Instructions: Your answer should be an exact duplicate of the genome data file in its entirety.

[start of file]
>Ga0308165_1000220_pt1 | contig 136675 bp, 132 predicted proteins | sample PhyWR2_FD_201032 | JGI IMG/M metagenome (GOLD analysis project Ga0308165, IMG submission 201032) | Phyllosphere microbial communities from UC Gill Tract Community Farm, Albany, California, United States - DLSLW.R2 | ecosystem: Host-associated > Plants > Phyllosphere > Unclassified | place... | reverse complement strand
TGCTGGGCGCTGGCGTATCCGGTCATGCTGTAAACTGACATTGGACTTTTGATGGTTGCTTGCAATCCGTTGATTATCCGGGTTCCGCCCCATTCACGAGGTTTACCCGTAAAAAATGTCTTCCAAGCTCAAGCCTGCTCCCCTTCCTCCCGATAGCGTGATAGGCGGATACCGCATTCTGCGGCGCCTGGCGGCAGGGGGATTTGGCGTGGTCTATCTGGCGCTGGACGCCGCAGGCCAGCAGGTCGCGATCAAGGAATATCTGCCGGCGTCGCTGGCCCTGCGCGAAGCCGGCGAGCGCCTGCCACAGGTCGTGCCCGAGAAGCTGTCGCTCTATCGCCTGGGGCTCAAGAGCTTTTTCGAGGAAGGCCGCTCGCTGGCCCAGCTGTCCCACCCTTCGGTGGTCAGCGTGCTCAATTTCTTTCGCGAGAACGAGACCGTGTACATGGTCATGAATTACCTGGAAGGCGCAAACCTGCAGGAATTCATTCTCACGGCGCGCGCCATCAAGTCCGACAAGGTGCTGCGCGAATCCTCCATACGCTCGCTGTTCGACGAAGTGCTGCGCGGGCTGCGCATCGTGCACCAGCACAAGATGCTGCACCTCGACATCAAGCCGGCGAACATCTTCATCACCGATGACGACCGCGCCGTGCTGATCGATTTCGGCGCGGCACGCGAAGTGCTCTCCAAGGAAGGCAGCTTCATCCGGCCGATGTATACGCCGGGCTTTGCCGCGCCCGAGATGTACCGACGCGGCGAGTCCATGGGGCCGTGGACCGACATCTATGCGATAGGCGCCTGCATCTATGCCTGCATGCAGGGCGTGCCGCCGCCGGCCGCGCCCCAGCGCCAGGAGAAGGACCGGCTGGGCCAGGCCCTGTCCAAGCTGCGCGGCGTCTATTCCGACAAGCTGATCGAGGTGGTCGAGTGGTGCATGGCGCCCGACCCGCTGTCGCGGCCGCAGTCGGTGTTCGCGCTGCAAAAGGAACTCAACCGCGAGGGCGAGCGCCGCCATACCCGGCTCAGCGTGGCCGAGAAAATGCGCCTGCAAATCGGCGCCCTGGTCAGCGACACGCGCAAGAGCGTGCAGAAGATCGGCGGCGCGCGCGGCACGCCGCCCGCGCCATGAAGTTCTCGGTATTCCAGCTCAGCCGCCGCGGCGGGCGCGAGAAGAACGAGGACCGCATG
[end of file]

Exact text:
>Ga0308165_1000220_pt1 | contig 136675 bp, 132 predicted proteins | sample PhyWR2_FD_201032 | JGI IMG/M metagenome (GOLD analysis project Ga0308165, IMG submission 201032) | Phyllosphere microbial communities from UC Gill Tract Community Farm, Albany, California, United States - DLSLW.R2 | ecosystem: Host-associated > Plants > Phyllosphere > Unclassified | place... | reverse complement strand
TGCTGGGCGCTGGCGTATCCGGTCATGCTGTAAACTGACATTGGACTTTTGATGGTTGCTTGCAATCCGTTGATTATCCGGGTTCCGCCCCATTCACGAGGTTTACCCGTAAAAAATGTCTTCCAAGCTCAAGCCTGCTCCCCTTCCTCCCGATAGCGTGATAGGCGGATACCGCATTCTGCGGCGCCTGGCGGCAGGGGGATTTGGCGTGGTCTATCTGGCGCTGGACGCCGCAGGCCAGCAGGTCGCGATCAAGGAATATCTGCCGGCGTCGCTGGCCCTGCGCGAAGCCGGCGAGCGCCTGCCACAGGTCGTGCCCGAGAAGCTGTCGCTCTATCGCCTGGGGCTCAAGAGCTTTTTCGAGGAAGGCCGCTCGCTGGCCCAGCTGTCCCACCCTTCGGTGGTCAGCGTGCTCAATTTCTTTCGCGAGAACGAGACCGTGTACATGGTCATGAATTACCTGGAAGGCGCAAACCTGCAGGAATTCATTCTCACGGCGCGCGCCATCAAGTCCGACAAGGTGCTGCGCGAATCCTCCATACGCTCGCTGTTCGACGAAGTGCTGCGCGGGCTGCGCATCGTGCACCAGCACAAGATGCTGCACCTCGACATCAAGCCGGCGAACATCTTCATCACCGATGACGACCGCGCCGTGCTGATCGATTTCGGCGCGGCACGCGAAGTGCTCTCCAAGGAAGGCAGCTTCATCCGGCCGATGTATACGCCGGGCTTTGCCGCGCCCGAGATGTACCGACGCGGCGAGTCCATGGGGCCGTGGACCGACATCTATGCGATAGGCGCCTGCATCTATGCCTGCATGCAGGGCGTGCCGCCGCCGGCCGCGCCCCAGCGCCAGGAGAAGGACCGGCTGGGCCAGGCCCTGTCCAAGCTGCGCGGCGTCTATTCCGACAAGCTGATCGAGGTGGTCGAGTGGTGCATGGCGCCCGACCCGCTGTCGCGGCCGCAGTCGGTGTTCGCGCTGCAAAAGGAACTCAACCGCGAGGGCGAGCGCCGCCATACCCGGCTCAGCGTGGCCGAGAAAATGCGCCTGCAAATCGGCGCCCTGGTCAGCGACACGCGCAAGAGCGTGCAGAAGATCGGCGGCGCGCGCGGCACGCCGCCCGCGCCATGAAGTTCTCGGTATTCCAGCTCAGCCGCCGCGGCGGGCGCGAGAAGAACGAGGACCGCATG